(June 15, 2012): Evaluation and Management (E/M) coding has been the subject of substantial scrutiny in Medicare post-payment audits and appeals for many years. When a reviewer for the Center for Medicare & Medicaid Services (CMS) audits an E/M claim, the reviewer often appears to utilize the AMA CPT Code Book to assess the proper level the claim should have been billed at, mainly using 3 factors: history, examination, and medical decision making. Notably, of seven overall factors, “time” of an E/M service is the least important. For in-office E/M codes, there are categories for new patients and established patients. These categories are further broken down into 5 levels of service depending on the 3 main factors outlined above. For instance, a relatively simple service, where the patient has a localized complaint and the treatment for the problem is straightforward, may be a level 1 or 2. Conversely, a service for which the patient has a complex history, requires in-depth physical assessment, and treatment for the patient is risky or complicated, or lots of data has to be reviewed, this may warrant a level 4 or 5. Because of this interplay between various elements of a service, E/M coding can be complicated.
I. HHS-OIG Report on E/M Coding:
Recently, the Office of Inspector General (HHS-OIG) for the U.S. Department of Health and Human Services (HHS) issued a report regarding a significant uptick in E/M coding levels over the past 10 years. As the OIG found, “between 2001 and 2010, Medicare payments for Part B good and services [of which E/M services are a part] increased by 43 percent, from $77 billion to $110 billion. During this same time, Medicare payments for [E/M] services increased by 48 percent, from $22.7 billion to $33.5 billion.” The OIG’s report further identified 1,700 physicians who “consistently billed higher level E/M codes.” Accounting for location, specialty, and beneficiary types, HHS-OIG singled out these physicians as primarily causing the significant increase in Medicare Part B payments. View HHS-OIG’s Report Here.
II. HHS-OIG’s Recommendations to CMS:
The OIG has recommended that CMS conduct three specific tasks to help identify, re-educate and audit physicians billing higher than average levels. These 3 recommendations include:
- Continue to educate physicians on proper billing for E/M services
- Encourage its contractor to review physicians’ billing for E/M services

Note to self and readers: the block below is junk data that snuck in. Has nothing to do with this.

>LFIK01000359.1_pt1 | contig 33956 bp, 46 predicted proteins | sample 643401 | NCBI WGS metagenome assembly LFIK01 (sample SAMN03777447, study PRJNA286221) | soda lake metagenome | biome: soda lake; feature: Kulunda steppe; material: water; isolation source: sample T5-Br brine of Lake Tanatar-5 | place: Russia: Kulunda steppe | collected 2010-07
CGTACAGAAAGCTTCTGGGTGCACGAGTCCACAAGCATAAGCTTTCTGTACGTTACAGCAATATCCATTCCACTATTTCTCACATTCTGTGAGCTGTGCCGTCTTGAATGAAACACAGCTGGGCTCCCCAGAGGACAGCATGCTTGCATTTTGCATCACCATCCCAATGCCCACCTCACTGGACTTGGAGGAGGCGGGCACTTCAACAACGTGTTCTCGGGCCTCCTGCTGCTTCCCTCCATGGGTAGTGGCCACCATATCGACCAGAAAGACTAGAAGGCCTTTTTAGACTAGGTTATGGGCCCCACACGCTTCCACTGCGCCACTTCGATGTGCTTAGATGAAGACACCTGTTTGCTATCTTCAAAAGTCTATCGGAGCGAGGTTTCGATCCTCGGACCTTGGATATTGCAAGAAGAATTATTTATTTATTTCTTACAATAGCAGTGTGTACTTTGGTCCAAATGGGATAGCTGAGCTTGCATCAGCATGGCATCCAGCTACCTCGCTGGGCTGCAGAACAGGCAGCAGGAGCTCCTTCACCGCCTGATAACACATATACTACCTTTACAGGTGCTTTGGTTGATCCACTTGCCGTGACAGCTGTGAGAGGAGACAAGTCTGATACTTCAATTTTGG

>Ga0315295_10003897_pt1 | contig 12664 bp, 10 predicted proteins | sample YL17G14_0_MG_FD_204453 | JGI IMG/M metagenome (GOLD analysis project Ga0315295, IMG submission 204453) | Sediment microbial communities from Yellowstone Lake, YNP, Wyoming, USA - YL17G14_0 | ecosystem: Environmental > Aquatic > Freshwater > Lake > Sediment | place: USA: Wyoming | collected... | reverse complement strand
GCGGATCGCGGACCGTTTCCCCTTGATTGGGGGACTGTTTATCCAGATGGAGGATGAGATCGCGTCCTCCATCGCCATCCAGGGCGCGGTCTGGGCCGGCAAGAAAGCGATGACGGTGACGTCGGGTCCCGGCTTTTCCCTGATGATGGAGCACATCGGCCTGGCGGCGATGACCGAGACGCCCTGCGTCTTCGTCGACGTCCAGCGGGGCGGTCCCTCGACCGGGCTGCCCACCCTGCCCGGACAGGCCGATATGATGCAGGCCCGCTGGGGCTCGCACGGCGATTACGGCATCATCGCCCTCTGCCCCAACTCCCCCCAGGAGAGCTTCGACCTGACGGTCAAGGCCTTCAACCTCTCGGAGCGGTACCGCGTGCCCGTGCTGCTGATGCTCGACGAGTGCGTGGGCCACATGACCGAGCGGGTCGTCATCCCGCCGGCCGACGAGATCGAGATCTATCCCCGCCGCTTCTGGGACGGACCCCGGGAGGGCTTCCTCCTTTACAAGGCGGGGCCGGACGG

- Review physicians who bill higher level E/M codes for appropriate action.
CMS concurred with the first two of these recommendations and partially concurred with the last, noting that “CMS and the MACs [Medicare Administrative Contractors] must take into account the respective return on investment of medical review activities.” CMS noted that while E/M services may be expensive, there are other Part B services which are more expensive and are therefore a possible better return-on-investment for CMS and the Medicare Trust Fund.
III. How Does this Affect You?
Many audits and other actions by CMS have focused on specific types of providers in the past, such as DMEPOS suppliers, laboratory and pharmacy services, community mental health centers, infusion clinics, home health agencies, and other types of providers who do not conduct basic E/M services. CMS has audited these providers because many of the claims they submit are high-dollar and often fraught with fraud. Nevertheless, the report by OIG could signal a sea change in the auditing and re-education efforts of CMS. General practitioners who provide E/M services may be subject to reviews in the near future. Likewise, OIG may initiate audits or investigations on its own of participating providers who it determines may be billing Medicare improperly.
As a result, all physicians should implement an effective compliance plan as soon as possible. This is not to say that other provider groups, such as home health agencies, should not implement a compliance program as well. Indeed, other provider types who may be currently subject to audit should seek to draft and put in place a compliance plan immediately. Moreover, it’s probably not sufficient to merely download a compliance plan from the internet and say you have one. Rather, a good compliance plan will be individualized and specific to your practice, taking into account the various risk areas which could affect you. Finally, your staff needs to be trained on this program, so that they know how to approach coding and billing, business operations, and patient relationships. After all, they are probably the ones conducting the day-to-day affairs of a practice which could be the subject of scrutiny by a government agency or its contractors.
Robert W. Liles is the managing member of Liles Parker PLLC, a health law and business transactions firm. Robert represents healthcare providers and suppliers around the country in Medicare, Medicaid and private payor audits, appeals, and fraud / abuse concerns. Our attorneys can assist in drafting and implementing an effective Compliance Plan and train your healthcare professionals on their various statutory and regulatory obligations. For a free consultation, call toll-free today at 1-800-475-1906.